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Review

Soulful immigrant's tale 'Out of My Hand' shows how the past lingers

Bishop Blay has an arresting face and an even more arresting screen presence in "Out of My Hand."

In his first film role, Blay brings a naturalism and grounded soulfulness to his performance as Cisco, a Liberian rubber tapper embroiled in a labor struggle. Against this backdrop, the promise of America looms large in his community, everyone curious if it's truly the land of milk and honey.

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Cisco isn't so caught up in these fantasies, having heard of the struggles from his cousin, who immigrated to New York to drive a cab. Regardless, when the labor strike doesn't go in the workers' favor, Cisco sets out for the Big Apple.

The city is difficult and alienating, removed from the quiet, lush stillness of Liberia. Not every depiction of an immigrant story bothers to show where a character came from, but "Out of My Hand" co-writer and director Takeshi Fukunaga uses Cisco's simple but lovely life in Liberia as a powerful counterpoint to his American dream.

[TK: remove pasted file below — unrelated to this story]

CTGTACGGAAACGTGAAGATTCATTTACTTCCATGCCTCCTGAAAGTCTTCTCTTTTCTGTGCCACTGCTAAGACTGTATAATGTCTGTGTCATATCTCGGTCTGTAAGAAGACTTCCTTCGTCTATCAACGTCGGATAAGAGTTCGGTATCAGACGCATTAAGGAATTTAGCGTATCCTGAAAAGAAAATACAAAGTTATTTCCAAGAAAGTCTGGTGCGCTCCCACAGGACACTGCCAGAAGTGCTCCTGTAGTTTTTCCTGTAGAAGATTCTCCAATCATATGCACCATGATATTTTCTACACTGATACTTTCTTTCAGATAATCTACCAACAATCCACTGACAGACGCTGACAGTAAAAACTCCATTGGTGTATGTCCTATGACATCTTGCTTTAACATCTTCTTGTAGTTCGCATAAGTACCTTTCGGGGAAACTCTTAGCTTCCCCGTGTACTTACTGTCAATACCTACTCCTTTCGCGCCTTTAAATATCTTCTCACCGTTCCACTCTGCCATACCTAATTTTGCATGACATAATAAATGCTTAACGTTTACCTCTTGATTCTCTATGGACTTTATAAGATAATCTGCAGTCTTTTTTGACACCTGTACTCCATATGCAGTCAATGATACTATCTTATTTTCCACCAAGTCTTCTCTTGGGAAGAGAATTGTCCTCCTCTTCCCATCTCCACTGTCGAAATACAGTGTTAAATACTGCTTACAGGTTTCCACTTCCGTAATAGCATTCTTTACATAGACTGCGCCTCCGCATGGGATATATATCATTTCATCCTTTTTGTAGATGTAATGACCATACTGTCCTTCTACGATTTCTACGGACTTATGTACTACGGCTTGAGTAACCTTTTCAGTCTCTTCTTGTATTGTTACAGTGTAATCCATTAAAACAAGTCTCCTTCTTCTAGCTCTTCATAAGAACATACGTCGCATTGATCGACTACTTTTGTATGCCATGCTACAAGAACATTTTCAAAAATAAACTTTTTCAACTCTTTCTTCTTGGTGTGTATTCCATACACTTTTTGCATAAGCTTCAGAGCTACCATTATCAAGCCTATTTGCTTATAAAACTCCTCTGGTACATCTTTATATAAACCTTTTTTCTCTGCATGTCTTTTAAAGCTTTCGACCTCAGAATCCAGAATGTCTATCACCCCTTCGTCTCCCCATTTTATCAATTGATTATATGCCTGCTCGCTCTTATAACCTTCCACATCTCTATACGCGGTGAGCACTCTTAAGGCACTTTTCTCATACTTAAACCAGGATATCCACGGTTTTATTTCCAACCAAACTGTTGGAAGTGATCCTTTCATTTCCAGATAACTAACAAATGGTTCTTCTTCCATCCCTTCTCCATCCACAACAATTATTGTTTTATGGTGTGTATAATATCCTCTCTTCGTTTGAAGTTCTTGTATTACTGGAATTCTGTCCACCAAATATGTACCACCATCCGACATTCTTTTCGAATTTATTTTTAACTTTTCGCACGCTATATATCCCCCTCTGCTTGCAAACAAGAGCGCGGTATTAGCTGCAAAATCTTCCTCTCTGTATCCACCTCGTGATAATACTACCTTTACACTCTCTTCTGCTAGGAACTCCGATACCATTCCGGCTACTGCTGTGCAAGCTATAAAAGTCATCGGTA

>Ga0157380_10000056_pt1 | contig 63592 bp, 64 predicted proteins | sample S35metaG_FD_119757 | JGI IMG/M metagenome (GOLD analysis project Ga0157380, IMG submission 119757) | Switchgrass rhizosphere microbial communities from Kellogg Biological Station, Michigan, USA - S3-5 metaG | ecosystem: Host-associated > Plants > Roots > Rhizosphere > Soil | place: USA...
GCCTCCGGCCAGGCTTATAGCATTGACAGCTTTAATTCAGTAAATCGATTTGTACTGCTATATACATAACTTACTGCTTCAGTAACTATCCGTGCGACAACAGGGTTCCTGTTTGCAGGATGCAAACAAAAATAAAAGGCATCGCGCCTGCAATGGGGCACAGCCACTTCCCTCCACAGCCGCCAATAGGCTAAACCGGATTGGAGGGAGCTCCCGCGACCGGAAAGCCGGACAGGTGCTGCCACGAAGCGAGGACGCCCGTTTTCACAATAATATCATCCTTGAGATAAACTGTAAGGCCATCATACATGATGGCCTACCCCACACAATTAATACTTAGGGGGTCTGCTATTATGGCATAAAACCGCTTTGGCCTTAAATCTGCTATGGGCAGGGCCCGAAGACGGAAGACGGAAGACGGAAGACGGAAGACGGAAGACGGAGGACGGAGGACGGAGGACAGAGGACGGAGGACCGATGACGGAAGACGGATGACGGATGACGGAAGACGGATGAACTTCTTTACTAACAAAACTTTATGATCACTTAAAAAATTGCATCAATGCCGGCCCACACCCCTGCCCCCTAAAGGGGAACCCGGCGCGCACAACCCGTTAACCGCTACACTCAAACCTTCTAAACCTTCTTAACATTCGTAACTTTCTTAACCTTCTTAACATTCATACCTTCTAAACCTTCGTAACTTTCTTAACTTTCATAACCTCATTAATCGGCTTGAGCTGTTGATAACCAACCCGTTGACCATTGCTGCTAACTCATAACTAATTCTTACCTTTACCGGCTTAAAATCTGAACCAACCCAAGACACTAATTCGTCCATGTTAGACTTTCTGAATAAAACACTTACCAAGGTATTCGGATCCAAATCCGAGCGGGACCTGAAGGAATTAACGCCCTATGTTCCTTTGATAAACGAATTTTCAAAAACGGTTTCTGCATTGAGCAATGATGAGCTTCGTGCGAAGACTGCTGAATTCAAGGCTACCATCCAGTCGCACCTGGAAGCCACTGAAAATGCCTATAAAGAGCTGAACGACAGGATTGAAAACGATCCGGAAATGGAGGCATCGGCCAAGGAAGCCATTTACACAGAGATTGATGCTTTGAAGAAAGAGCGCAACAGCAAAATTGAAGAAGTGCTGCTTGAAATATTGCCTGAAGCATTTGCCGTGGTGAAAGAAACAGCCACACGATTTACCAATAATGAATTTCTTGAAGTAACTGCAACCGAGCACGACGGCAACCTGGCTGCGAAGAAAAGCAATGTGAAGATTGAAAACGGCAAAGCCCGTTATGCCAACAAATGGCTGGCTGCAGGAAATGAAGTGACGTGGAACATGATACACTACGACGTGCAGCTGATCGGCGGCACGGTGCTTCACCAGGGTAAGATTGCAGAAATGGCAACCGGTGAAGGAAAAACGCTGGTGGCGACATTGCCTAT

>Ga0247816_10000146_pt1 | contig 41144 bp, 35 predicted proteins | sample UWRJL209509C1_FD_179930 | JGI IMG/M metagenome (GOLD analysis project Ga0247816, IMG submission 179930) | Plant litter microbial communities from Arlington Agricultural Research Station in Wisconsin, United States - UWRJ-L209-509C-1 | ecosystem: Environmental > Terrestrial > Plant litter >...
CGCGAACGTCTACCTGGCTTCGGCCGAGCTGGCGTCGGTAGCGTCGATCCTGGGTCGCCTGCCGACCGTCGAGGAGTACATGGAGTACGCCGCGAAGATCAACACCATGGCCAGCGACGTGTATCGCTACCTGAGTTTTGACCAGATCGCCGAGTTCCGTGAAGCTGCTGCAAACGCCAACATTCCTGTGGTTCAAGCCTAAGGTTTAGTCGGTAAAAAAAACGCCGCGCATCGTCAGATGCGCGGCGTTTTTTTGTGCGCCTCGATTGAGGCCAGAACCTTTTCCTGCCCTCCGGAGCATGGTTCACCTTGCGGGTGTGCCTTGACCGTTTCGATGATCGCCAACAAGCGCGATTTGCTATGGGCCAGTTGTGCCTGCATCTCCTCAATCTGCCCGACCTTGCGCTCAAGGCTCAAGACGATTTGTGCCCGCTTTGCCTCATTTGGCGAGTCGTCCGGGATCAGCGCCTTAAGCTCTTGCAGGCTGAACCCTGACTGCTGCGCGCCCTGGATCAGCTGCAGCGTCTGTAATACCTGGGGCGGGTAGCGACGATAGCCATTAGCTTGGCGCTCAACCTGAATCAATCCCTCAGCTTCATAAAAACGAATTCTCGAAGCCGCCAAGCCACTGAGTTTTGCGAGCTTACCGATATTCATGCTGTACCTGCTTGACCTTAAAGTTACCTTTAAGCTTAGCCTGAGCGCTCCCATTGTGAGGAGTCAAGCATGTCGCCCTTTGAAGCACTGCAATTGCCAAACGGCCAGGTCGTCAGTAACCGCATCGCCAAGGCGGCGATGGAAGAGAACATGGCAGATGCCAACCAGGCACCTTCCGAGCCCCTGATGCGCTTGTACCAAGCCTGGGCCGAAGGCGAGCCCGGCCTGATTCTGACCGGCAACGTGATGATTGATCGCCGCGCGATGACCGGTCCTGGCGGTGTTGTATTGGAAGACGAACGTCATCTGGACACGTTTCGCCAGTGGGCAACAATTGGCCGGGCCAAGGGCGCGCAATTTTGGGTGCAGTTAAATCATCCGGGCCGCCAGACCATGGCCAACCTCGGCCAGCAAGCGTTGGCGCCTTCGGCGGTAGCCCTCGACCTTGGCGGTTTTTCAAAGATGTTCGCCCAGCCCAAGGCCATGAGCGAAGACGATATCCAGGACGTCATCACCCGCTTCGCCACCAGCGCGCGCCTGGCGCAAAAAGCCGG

One of the things Cisco finds in the big city is that the world can be too small, and the ghosts of the past can rise up out of the asphalt to greet you. As Cisco's dark past comes crashing into his present, our conception of him is irreparably altered.

The film may deliver an all-too-neat resolution, but the haunting reminder that your past is never far away lingers.

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"Out of My Hand"

MPAA rating: None.

Running time: 1 hour, 30 minutes.

Playing: Downtown Independent, Los Angeles.

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